The Way of Kings
The Way of Kings: PS3619.A533 W375 2010
Author(s): Brandon Sanderson
New York : A Tor Book 
A new epic series by the best-selling writer of Robert Jordan's final Wheel of Time® novels introduces the world of Roshar through the experiences of a war-weary royal compelled by visions, a highborn youth condemned to military slavery and a woman who would save her impoverished house. Reprint. A best-selling novel.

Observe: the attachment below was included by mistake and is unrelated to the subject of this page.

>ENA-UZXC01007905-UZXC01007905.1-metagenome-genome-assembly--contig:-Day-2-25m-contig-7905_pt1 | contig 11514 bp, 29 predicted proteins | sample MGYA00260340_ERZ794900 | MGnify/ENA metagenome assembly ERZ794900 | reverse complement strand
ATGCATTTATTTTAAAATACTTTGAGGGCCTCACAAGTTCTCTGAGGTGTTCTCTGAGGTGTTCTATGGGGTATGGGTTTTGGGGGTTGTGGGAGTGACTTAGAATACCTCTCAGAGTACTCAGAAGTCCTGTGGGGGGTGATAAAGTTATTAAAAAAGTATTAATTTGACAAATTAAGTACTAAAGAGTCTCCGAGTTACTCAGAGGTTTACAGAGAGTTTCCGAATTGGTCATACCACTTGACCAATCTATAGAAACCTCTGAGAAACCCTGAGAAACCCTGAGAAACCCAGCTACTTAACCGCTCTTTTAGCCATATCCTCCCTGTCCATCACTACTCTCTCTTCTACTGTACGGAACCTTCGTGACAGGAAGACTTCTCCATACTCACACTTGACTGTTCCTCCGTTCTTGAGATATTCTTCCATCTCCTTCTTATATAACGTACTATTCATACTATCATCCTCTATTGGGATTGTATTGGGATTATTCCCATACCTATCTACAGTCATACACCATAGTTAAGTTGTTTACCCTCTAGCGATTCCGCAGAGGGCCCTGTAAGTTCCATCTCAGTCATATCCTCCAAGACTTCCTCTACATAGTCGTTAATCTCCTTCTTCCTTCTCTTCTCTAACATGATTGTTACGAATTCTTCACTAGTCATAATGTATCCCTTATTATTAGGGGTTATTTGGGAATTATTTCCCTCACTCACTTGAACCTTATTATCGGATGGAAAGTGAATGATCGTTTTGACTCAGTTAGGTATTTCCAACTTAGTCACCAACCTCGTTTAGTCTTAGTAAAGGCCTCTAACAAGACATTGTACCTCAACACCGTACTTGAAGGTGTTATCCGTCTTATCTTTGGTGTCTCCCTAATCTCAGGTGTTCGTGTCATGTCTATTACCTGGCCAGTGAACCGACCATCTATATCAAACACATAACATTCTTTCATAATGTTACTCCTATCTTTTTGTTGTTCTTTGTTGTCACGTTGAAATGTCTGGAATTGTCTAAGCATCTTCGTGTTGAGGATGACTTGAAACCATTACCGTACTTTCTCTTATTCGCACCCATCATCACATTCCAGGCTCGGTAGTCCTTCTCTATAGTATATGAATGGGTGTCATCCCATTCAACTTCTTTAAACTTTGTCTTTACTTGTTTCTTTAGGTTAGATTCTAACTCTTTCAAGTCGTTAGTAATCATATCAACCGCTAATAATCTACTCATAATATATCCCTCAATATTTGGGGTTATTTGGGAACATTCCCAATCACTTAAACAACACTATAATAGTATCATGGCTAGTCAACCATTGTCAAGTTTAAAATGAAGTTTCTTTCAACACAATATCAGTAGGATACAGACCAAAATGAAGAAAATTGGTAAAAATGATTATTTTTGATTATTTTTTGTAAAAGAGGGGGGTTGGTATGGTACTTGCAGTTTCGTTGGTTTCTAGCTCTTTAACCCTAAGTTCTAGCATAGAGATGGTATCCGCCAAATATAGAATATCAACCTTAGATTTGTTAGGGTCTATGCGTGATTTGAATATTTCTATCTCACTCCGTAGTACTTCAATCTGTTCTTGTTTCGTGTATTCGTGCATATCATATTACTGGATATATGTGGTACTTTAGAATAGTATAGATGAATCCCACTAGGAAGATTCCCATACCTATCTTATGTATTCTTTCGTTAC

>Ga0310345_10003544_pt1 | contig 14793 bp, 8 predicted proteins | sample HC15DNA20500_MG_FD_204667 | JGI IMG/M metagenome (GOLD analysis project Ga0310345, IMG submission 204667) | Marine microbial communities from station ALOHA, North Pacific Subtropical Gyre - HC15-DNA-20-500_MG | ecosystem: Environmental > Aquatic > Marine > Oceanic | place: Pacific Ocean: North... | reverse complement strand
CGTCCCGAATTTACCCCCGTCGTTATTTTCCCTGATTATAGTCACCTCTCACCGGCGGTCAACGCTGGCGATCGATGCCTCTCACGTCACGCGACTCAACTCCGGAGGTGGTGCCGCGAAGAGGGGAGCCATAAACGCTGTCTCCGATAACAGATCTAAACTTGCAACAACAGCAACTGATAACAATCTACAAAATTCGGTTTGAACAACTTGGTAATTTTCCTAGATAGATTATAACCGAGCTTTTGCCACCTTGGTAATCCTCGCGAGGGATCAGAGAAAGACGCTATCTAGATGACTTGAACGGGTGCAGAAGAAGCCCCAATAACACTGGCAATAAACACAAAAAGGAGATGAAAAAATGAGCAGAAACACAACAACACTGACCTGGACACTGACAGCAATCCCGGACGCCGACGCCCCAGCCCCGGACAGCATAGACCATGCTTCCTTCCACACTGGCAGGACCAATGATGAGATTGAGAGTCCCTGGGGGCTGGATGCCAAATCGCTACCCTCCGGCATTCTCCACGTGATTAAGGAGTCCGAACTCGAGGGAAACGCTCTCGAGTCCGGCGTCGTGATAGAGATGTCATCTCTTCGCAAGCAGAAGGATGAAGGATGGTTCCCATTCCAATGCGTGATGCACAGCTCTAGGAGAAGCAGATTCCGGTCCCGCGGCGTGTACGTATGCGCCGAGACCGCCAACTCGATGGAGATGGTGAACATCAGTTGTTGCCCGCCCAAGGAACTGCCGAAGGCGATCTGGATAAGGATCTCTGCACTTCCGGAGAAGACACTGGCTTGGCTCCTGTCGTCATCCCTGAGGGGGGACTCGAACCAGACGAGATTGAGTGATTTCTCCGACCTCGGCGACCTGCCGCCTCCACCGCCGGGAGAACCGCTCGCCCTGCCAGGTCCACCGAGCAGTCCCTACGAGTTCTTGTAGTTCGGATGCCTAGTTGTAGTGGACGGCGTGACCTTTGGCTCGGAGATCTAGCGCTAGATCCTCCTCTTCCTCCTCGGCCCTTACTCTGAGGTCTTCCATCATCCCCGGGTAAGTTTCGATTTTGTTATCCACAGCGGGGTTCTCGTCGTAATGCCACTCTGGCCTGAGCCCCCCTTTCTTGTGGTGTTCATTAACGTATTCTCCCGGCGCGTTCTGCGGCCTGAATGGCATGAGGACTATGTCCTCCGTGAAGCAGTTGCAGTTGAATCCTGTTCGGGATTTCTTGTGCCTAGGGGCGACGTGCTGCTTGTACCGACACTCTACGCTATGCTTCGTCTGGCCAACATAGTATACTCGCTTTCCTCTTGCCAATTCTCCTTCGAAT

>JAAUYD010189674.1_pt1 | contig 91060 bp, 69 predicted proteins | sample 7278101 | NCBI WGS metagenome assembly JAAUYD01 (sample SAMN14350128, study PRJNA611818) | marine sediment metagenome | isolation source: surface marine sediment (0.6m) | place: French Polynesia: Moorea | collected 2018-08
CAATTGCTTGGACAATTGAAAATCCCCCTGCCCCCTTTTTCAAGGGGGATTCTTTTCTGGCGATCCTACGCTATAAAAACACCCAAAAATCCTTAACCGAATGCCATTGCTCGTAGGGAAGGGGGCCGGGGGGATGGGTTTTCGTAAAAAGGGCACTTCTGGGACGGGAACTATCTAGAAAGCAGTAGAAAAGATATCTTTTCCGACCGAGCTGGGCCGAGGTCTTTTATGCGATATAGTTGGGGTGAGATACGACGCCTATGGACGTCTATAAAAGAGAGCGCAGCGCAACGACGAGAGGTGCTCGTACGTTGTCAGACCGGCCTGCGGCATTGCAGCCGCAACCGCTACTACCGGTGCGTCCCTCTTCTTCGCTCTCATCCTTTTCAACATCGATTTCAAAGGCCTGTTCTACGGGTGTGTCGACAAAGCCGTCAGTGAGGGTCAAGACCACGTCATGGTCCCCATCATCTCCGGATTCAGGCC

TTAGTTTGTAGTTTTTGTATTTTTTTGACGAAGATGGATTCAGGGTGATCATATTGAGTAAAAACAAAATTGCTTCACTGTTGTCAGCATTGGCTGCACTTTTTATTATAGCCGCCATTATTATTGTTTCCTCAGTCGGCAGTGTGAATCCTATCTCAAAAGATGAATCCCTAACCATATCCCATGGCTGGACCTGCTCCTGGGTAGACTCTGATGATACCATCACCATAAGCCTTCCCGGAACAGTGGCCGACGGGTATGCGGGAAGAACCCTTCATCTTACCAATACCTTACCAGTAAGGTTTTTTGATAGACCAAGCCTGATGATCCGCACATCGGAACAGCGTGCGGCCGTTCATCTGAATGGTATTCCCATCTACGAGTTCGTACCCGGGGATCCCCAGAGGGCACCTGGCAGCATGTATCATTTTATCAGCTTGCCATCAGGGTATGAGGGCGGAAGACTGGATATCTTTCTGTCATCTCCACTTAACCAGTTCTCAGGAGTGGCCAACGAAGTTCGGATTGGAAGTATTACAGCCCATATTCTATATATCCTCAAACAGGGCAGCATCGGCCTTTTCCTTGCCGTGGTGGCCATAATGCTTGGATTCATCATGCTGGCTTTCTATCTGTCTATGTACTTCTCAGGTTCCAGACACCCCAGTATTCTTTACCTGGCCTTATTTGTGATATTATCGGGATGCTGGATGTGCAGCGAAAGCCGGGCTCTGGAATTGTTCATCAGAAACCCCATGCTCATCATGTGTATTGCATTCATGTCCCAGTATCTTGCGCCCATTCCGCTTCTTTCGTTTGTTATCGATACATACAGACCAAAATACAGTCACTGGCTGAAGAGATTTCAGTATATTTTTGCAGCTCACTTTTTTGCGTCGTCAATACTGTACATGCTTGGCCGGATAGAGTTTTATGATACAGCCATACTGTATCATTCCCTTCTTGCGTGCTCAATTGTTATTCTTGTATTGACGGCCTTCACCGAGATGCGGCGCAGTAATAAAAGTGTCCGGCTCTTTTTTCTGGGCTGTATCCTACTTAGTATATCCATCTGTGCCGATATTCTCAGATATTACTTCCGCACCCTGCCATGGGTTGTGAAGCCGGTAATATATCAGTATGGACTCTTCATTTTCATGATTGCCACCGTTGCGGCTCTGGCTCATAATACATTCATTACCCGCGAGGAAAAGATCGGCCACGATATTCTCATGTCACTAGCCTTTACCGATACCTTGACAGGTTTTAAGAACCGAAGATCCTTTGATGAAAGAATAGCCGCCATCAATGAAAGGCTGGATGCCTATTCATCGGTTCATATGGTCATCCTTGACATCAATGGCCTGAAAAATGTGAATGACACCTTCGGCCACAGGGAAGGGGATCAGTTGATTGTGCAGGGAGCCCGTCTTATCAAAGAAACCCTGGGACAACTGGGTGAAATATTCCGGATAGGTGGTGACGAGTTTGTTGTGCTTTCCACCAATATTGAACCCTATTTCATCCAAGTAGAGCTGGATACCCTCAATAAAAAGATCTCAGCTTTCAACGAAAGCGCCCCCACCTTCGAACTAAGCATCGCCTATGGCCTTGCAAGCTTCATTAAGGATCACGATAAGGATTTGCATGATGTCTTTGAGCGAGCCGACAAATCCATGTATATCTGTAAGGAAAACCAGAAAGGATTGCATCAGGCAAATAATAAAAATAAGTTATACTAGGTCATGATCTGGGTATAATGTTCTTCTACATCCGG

Words of Radiance: Book Two of the Stormlight Archive
Words of Radiance: Book Two of the Stormlight Archive: PS3619.A533 W67 2014
Author(s): Brandon Sanderson
New York : Tor 2014.